Durangoans now have a sixth source for medicinal marijuana, located in downtown, and operating under a slightly different business model.
“I’m a farmer. My angle is the agricultural one,” said Kai Hill, a former vegetable grower and co-owner of Durango Wellness, which he opened in Suite 105 of the Crossroads Building with his wife three weeks ago. “This is an amazing opportunity for the American farmer.”
Though he doesn’t grow marijuana, Hill said the going rate is about $2 million for a ton. By way of comparison, he mentioned hay, which sells for less than $100 per ton.
“It’s a no-brainer,” he said. “It’s just a much better cash crop.”
Hill says Durango Wellness has an answer to the conventional “warehouse-style” supply route common to dispensaries across Colorado. He sells strains farmed by local patients, for a commission, calling the model a patient-to-patient collective.
Fifteen locals had grown the product Hill had on hand Thursday, including strains of with slang names such as “Sweet Island Skunk,” “Afghani Goo” and “Urkle.”
Under state law, medicinal marijuana patients can grow up to six plants for personal use. Dispensaries will often step in as providers and maintain the plants for the patient. Most owners won’t say where the plants are grown.
Hill thinks his model serves patients better by allowing him to offer lower prices. He said he tries to match those found on the street.
Grams are $15.
“People are price shoppers,” he said, and if they want to, they can patronize weed dealers. “They’re well within their rights to do so.”
For its distinctions, Durango Wellness is similar to other dispensaries in many respects. The store is divided into three sections: storefront, waiting area and medicine room. The medicinal marijuana is weighed and stored behind a steel door and deadbolt lock, as per the city’s ordinance, a framed copy of which was sitting several inches away from half-filled Mason jars in the medicine room.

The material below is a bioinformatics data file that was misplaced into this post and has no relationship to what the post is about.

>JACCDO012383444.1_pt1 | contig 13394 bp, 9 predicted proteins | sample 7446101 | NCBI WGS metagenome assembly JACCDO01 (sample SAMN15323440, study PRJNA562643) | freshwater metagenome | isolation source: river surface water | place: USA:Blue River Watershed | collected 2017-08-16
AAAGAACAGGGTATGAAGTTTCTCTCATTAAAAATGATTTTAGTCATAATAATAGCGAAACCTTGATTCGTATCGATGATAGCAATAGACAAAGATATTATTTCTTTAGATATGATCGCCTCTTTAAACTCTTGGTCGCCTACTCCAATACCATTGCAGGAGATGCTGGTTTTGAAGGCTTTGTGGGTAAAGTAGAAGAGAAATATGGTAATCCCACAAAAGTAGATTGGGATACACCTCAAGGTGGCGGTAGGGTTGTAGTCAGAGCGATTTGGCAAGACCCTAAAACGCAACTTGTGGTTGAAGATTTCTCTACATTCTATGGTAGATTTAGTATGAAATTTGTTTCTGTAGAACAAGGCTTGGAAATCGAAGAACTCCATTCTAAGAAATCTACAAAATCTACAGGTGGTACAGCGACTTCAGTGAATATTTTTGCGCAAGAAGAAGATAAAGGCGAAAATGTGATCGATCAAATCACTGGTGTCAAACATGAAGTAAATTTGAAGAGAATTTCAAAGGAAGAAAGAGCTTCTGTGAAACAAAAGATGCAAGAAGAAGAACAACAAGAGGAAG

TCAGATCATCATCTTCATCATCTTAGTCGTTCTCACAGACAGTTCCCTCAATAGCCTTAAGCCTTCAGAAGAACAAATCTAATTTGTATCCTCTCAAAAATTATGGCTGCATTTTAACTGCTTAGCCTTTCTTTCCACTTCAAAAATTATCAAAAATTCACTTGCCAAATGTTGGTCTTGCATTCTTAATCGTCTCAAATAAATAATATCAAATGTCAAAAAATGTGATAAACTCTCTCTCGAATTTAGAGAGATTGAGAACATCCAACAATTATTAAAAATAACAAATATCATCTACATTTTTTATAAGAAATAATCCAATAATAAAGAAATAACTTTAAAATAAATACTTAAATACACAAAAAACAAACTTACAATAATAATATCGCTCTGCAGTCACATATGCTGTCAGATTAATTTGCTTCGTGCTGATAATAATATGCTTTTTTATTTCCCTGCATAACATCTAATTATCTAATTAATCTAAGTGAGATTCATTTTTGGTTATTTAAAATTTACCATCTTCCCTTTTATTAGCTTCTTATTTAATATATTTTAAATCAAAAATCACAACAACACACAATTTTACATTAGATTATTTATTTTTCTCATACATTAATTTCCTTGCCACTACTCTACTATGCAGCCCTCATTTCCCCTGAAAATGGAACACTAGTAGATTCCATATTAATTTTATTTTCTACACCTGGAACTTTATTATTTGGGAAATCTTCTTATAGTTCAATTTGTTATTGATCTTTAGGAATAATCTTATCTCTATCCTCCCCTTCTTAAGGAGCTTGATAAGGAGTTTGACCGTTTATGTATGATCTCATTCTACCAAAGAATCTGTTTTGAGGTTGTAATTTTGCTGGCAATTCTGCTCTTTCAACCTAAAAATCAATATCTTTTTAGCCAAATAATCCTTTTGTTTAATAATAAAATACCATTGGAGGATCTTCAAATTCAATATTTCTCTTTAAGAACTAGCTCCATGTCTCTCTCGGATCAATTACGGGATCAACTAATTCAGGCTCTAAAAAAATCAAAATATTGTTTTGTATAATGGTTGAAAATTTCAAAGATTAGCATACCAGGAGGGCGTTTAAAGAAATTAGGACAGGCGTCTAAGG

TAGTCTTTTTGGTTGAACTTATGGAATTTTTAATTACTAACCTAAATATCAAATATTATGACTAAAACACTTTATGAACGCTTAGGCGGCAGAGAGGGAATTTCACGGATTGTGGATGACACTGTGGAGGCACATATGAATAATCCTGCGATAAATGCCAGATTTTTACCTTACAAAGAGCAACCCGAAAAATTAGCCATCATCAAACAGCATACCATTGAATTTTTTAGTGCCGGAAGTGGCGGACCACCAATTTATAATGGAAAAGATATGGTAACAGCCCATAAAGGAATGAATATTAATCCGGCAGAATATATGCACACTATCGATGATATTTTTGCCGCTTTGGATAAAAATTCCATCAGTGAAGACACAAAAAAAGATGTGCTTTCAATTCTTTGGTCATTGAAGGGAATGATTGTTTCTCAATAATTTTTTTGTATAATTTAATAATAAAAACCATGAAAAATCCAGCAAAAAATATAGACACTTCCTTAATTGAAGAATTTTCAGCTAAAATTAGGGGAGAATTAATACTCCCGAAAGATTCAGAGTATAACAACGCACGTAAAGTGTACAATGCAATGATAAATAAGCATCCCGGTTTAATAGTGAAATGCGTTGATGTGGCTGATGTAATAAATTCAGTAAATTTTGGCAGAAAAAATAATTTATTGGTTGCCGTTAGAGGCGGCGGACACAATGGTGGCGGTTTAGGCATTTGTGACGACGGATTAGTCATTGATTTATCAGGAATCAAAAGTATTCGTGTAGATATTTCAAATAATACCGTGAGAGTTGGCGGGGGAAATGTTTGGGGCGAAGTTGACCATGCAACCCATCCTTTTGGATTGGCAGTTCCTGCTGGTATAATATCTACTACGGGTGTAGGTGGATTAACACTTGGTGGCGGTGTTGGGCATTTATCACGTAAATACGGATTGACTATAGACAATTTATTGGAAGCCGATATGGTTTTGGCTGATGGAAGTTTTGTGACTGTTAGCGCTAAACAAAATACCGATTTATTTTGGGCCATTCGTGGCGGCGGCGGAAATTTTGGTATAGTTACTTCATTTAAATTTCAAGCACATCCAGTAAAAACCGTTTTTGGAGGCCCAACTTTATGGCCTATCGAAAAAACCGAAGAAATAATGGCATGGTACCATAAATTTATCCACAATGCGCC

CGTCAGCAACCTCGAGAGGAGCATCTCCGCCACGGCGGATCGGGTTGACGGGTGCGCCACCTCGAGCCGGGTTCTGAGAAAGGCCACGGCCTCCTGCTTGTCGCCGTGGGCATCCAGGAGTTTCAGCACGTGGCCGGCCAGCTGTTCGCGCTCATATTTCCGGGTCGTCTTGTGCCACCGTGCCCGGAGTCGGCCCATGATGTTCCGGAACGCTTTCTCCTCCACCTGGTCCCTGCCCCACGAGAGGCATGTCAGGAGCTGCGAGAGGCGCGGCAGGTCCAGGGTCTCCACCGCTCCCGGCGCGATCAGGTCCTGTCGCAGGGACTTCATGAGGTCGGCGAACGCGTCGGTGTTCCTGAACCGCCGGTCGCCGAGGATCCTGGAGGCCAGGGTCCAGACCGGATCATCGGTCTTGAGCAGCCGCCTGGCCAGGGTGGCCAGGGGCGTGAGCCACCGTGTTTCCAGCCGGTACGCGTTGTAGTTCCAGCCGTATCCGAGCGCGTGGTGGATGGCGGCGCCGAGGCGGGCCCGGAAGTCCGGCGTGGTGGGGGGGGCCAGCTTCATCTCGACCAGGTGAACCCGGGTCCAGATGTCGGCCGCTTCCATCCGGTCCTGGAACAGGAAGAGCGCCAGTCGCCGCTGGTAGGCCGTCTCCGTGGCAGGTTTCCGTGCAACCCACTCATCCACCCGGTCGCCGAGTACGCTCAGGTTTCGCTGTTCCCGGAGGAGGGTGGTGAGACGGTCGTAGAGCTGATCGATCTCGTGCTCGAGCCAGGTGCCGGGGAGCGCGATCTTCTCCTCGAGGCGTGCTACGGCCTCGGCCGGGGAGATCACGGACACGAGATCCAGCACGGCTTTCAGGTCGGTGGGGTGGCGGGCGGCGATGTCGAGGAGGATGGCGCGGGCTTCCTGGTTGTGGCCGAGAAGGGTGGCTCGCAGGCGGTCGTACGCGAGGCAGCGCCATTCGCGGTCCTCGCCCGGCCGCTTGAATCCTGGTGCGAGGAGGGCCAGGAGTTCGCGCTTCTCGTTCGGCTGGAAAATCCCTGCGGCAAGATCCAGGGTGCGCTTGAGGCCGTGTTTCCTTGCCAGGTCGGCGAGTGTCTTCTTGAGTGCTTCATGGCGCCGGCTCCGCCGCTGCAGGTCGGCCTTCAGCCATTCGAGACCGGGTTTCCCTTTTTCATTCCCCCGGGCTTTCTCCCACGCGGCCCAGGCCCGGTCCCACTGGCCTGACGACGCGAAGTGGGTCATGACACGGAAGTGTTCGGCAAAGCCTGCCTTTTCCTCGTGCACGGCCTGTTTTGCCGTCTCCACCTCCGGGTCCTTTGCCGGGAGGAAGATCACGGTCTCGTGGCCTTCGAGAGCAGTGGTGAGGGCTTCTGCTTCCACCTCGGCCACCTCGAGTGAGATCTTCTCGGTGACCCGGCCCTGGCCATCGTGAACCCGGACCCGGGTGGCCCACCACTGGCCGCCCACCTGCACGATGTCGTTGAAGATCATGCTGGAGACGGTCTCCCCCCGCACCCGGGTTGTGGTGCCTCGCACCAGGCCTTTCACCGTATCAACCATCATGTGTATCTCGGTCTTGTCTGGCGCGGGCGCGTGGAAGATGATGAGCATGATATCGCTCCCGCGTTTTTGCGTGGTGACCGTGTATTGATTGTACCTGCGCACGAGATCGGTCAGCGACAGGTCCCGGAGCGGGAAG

Hill’s is the first local business to get a license since the city passed a dispensary ordinance last October, though all the others are expected to be in compliance with the law.
Among other conditions, the city of Durango requires all dispensaries to maintain security cameras and operate only between the hours of 8 a.m. and 8 p.m. Owners are prohibited from using the words “marijuana” or “cannabis” on exterior signage, as well as “any other word, phrase or symbol commonly understood to refer to marijuana.”
Joe Keck, director of the Small Business Development Center at Fort Lewis College, said no dispensary owners had developed business plans with the center’s help.
Hill is the first tenant to occupy Suite 105. The office suite had been vacant since construction on the Crossroads Building wrapped up three years ago.
Phil Bryson, co-owner of Crossroads, said having Durango Wellness in the building hasn’t presented any problems.
“They’re a well-run company, and they’re really more about wellness than they are just dispensing medical marijuana,” he said.
Bryson said Durango Wellness works closely with others in the building, including a masseuse and an acupuncturist.
“I’m not sure if we would support it if it was a pure dispensary, but they’re pretty integrated with other folks in the building,” he said.
Hill says he and his wife, Sarah, are hoping to expand to carry fresh produce from local farms. They’ve applied for a food handler’s license and expect to be approved sometime next month.
The artwork of Stanton Englehart decorates the waiting area and medicine room, and this month, paintings by Bob Zahner that hang in the storefront area are for sale.
Hill keeps a 10 percent commission from selling artwork. But he said he was uncomfortable divulging the cut he takes from medicinal marijuana sales.
Brochures in the lobby list “pain freedom” fourth in an order of five wellness priorities, after “nutrition,” “fitness” and “sleep.” Hill said that’s because medicine – marijuana included – often is abused, prescribed needlessly or treated as a magical cure-all.
“Our focus is on wellness. We are not a dispensary,” he said.
By Garrett Andrews